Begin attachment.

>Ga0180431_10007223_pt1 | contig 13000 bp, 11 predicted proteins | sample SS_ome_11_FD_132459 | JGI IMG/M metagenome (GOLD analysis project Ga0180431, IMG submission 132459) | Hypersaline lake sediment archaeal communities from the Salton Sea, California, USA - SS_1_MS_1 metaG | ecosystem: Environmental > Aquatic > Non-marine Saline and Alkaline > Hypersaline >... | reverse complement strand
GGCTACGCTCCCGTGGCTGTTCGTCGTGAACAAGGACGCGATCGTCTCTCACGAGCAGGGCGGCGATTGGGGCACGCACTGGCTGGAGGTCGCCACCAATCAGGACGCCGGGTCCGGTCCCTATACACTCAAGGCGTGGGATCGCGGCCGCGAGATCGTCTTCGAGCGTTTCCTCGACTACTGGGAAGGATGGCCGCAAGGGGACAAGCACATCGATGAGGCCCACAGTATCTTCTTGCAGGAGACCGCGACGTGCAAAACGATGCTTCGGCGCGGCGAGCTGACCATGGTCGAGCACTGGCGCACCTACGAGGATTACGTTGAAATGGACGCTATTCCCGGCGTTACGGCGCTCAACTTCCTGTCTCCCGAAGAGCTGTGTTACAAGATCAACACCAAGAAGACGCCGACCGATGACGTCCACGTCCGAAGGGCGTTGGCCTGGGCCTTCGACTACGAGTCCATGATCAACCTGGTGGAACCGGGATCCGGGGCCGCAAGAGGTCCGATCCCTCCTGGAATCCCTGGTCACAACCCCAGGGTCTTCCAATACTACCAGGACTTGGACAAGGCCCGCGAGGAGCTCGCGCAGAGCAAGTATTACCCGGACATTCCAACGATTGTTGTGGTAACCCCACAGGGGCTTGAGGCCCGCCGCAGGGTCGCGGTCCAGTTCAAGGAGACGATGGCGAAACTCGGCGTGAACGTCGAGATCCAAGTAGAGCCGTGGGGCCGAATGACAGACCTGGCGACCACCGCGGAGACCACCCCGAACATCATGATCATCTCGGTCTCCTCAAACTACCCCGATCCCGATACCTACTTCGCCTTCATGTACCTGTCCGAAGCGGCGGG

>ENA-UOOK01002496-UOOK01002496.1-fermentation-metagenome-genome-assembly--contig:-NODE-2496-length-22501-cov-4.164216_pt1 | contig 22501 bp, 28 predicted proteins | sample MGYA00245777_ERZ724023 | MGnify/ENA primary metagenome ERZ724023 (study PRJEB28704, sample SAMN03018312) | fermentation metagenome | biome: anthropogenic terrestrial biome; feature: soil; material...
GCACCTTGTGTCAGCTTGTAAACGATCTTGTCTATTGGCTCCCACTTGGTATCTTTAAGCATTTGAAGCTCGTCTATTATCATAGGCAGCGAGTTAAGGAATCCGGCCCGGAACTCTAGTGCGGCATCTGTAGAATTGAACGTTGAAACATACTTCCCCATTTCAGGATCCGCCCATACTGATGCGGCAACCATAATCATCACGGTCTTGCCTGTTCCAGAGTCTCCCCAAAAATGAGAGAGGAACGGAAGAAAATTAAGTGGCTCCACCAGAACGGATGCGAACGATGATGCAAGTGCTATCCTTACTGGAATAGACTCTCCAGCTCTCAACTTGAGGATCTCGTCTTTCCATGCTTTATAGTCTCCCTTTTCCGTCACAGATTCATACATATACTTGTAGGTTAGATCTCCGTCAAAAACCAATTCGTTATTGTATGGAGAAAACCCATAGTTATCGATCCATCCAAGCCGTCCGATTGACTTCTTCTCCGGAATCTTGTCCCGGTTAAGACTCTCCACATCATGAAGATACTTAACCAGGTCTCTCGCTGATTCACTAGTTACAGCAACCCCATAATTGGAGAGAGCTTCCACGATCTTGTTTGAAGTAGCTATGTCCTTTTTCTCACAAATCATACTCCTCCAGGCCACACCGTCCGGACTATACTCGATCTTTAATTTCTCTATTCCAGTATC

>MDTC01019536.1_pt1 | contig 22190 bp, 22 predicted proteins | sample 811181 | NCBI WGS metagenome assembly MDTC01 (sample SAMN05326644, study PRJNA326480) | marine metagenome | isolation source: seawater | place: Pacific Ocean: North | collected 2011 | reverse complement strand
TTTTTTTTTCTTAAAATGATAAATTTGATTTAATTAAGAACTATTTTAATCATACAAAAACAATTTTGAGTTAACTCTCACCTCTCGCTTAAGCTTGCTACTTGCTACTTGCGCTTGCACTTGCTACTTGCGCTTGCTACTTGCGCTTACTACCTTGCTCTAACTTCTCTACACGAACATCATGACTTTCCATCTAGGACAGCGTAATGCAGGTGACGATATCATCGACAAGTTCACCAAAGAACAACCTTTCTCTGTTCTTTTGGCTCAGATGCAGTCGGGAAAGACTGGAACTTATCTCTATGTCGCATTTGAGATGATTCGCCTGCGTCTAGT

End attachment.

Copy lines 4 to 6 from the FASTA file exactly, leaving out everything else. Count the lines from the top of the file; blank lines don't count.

GCACCTTGTGTCAGCTTGTAAACGATCTTGTCTATTGGCTCCCACTTGGTATCTTTAAGCATTTGAAGCTCGTCTATTATCATAGGCAGCGAGTTAAGGAATCCGGCCCGGAACTCTAGTGCGGCATCTGTAGAATTGAACGTTGAAACATACTTCCCCATTTCAGGATCCGCCCATACTGATGCGGCAACCATAATCATCACGGTCTTGCCTGTTCCAGAGTCTCCCCAAAAATGAGAGAGGAACGGAAGAAAATTAAGTGGCTCCACCAGAACGGATGCGAACGATGATGCAAGTGCTATCCTTACTGGAATAGACTCTCCAGCTCTCAACTTGAGGATCTCGTCTTTCCATGCTTTATAGTCTCCCTTTTCCGTCACAGATTCATACATATACTTGTAGGTTAGATCTCCGTCAAAAACCAATTCGTTATTGTATGGAGAAAACCCATAGTTATCGATCCATCCAAGCCGTCCGATTGACTTCTTCTCCGGAATCTTGTCCCGGTTAAGACTCTCCACATCATGAAGATACTTAACCAGGTCTCTCGCTGATTCACTAGTTACAGCAACCCCATAATTGGAGAGAGCTTCCACGATCTTGTTTGAAGTAGCTATGTCCTTTTTCTCACAAATCATACTCCTCCAGGCCACACCGTCCGGACTATACTCGATCTTTAATTTCTCTATTCCAGTATC

>MDTC01019536.1_pt1 | contig 22190 bp, 22 predicted proteins | sample 811181 | NCBI WGS metagenome assembly MDTC01 (sample SAMN05326644, study PRJNA326480) | marine metagenome | isolation source: seawater | place: Pacific Ocean: North | collected 2011 | reverse complement strand
TTTTTTTTTCTTAAAATGATAAATTTGATTTAATTAAGAACTATTTTAATCATACAAAAACAATTTTGAGTTAACTCTCACCTCTCGCTTAAGCTTGCTACTTGCTACTTGCGCTTGCACTTGCTACTTGCGCTTGCTACTTGCGCTTACTACCTTGCTCTAACTTCTCTACACGAACATCATGACTTTCCATCTAGGACAGCGTAATGCAGGTGACGATATCATCGACAAGTTCACCAAAGAACAACCTTTCTCTGTTCTTTTGGCTCAGATGCAGTCGGGAAAGACTGGAACTTATCTCTATGTCGCATTTGAGATGATTCGCCTGCGTCTAGT